Judge Thomas R. Jones, who is filling the position of probate judge at Girard, Kansas, well merits the respect which is accorded him, for his has been an honorable record, in which, through the utilization of his opportunities, through his unwearied industry and persistent purpose, he has steadily worked his way upward in the business world and at the same time has commanded the esteem and confidence of those with whom he has been associated.
He was born in Glamorganshire, Wales, on the 24th of March, 1858, and is a son of Richard and Eleanor (Rees) Jones, who were also natives of Wales. The father was a miner by occupation, and in November, 1857, he bade adieu to friends and native land and sailed for the United States. He took up his abode in Ohio and for some time was engaged in mining in that state. Subsequently leaving Ohio, he moved to Pennsylvania about 1873, and resided there until 1875, thence to Will county, Illinois, (Braidwood) for one year, and thence to Joplin, Missouri, in 1876, and was resident there until 1877, when he came to Crawford county, Kansas. On settling in Crawford county he turned his attention to farming, carrying on that pursuit until his death. He was killed, however, in the mine at Midway by slate falling upon him in August, 1891, being at the time fifty-eight years of age. His first wife had passed away in Ohio in 1862 when but twenty-seven years of age.
Judge Thomas R. Jones pursued his education in the public schools of Pennsylvania, Ohio and northern Virginia, successively, but his privileges in that direction were somewhat limited as at an early age he began to earn his own living. He was a lad of nineteen summers when he came to Kansas with his father and secured employment in the mines at Midway. He worked earnestly, diligently, mastered every task which was assigned to him and by reason of his fidelity and capability he was promoted from time to time, until in 1885 he was made foreman of the mines, and occupied that responsible position until the 1st of January, 1903, when he resigned in order to enter upon official service. He had in the previous November been elected judge of the probate court of Crawford county, and on the 12th of January, 1903, he entered upon the duties of the office. He is now acceptably serving in that position, being a worthy custodian of the legal interests of the county in this direction.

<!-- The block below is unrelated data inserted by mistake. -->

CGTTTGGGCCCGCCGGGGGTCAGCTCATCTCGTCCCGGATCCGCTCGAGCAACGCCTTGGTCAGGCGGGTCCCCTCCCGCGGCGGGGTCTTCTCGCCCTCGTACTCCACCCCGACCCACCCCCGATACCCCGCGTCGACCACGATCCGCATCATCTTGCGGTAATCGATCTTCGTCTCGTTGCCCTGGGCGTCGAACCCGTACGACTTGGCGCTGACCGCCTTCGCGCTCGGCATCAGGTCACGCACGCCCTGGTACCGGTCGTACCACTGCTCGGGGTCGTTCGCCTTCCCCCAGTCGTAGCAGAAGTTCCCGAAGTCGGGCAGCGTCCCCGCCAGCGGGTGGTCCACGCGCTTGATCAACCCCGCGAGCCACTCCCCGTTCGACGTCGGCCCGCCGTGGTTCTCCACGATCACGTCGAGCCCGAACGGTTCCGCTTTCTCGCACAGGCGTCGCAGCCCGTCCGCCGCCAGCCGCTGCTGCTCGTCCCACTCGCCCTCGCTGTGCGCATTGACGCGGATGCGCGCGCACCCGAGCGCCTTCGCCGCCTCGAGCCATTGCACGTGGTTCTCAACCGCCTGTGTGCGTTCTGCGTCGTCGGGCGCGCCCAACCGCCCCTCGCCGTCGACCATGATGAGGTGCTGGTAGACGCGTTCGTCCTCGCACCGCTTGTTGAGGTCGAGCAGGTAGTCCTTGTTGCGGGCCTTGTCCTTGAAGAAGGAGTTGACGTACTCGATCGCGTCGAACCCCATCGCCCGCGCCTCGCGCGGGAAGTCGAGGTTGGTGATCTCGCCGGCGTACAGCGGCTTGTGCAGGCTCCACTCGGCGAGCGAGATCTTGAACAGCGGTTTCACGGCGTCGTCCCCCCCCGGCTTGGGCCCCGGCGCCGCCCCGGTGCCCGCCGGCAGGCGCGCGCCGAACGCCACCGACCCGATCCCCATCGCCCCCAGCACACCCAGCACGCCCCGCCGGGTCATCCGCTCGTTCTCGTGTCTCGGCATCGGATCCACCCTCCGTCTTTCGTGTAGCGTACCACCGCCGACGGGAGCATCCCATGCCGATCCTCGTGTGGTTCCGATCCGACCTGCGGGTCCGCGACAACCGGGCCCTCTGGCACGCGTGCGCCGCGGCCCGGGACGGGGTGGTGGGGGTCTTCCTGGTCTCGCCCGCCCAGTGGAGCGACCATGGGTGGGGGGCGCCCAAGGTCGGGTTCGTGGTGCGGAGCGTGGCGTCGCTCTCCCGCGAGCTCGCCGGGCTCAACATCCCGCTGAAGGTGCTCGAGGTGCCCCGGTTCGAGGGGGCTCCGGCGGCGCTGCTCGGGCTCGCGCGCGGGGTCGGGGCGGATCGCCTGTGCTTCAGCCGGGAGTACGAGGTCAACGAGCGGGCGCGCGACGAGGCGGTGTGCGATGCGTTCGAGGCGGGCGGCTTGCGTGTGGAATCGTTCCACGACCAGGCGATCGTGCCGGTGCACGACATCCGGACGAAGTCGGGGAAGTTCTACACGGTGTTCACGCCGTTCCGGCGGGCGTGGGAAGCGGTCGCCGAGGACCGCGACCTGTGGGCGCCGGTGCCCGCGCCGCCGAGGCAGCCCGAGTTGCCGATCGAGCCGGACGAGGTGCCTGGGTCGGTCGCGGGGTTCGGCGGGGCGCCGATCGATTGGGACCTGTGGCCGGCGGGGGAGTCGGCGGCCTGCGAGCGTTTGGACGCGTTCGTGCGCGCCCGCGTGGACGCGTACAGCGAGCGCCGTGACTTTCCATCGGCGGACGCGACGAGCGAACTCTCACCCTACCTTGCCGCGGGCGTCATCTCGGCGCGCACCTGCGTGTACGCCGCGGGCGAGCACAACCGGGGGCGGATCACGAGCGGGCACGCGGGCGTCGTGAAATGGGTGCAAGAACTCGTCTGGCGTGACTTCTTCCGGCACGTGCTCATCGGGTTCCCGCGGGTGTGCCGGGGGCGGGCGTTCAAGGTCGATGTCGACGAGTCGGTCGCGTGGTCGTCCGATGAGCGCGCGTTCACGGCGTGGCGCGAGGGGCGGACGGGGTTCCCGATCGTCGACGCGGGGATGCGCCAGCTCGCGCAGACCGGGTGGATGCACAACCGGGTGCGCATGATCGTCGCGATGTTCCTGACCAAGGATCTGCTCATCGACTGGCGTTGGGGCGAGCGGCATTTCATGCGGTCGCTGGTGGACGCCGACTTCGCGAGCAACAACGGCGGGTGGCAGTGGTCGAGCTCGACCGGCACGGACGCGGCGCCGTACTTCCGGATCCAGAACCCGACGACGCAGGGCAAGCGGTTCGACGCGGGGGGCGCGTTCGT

On Christmas day of 1880 was celebrated the marriage of Judge Jones and Miss Elizabeth Tangye, a daughter of James and Mary (Bishop) Tangye, who were natives of England. Mrs. Jones was born in Maryland. By her marriage she has become the mother of six children: Harry, who is occupying a position as bookkeeper with the Boland, Darnell Coal Company at Hartford, Arkansas; Ethel, Thomas R., James R., Arthur D. and Grace E., all at home. Mrs. Jones and the children are all members of the Episcopal church and the family is widely and favorably known in Girard. The judge belongs to the Masonic fraternity, in which he has attained high rank, being now affiliated with the blue lodge No. 187, chapter No. 58 and Montjoie Commandery No. 29, at Pittsburg, and also with Abdalla Temple of the Mystic Shrine at Leavenworth, Kansas. He likewise belongs to the Independent Order of Odd Fellows, Lodge No. 196, at Pittsburg, and to the Ancient Order of United Workmen, Lodge No. 346, at Litchfield, Kansas.
Coming to this state in his boyhood days, Judge Jones has gained a wide acquaintance among the people in this part of the commonwealth, and is justly regarded as one of the foremost citizens of his community, his progressive spirit being manifest in active co-operation for the general good along lines of substantial progress and improvement.Pages 356-358 from A Twentieth century history and biographical record of Crawford County, Kansas, by Home Authors; Illustrated. Published by Lewis Publishing Company, Chicago, IL : 1905. 656 p. ill. Transcribed by Jonathan Card and Thomas Hughes, students at Baxter Springs Middle School, Baxter Springs, Kansas, in April, 2003.
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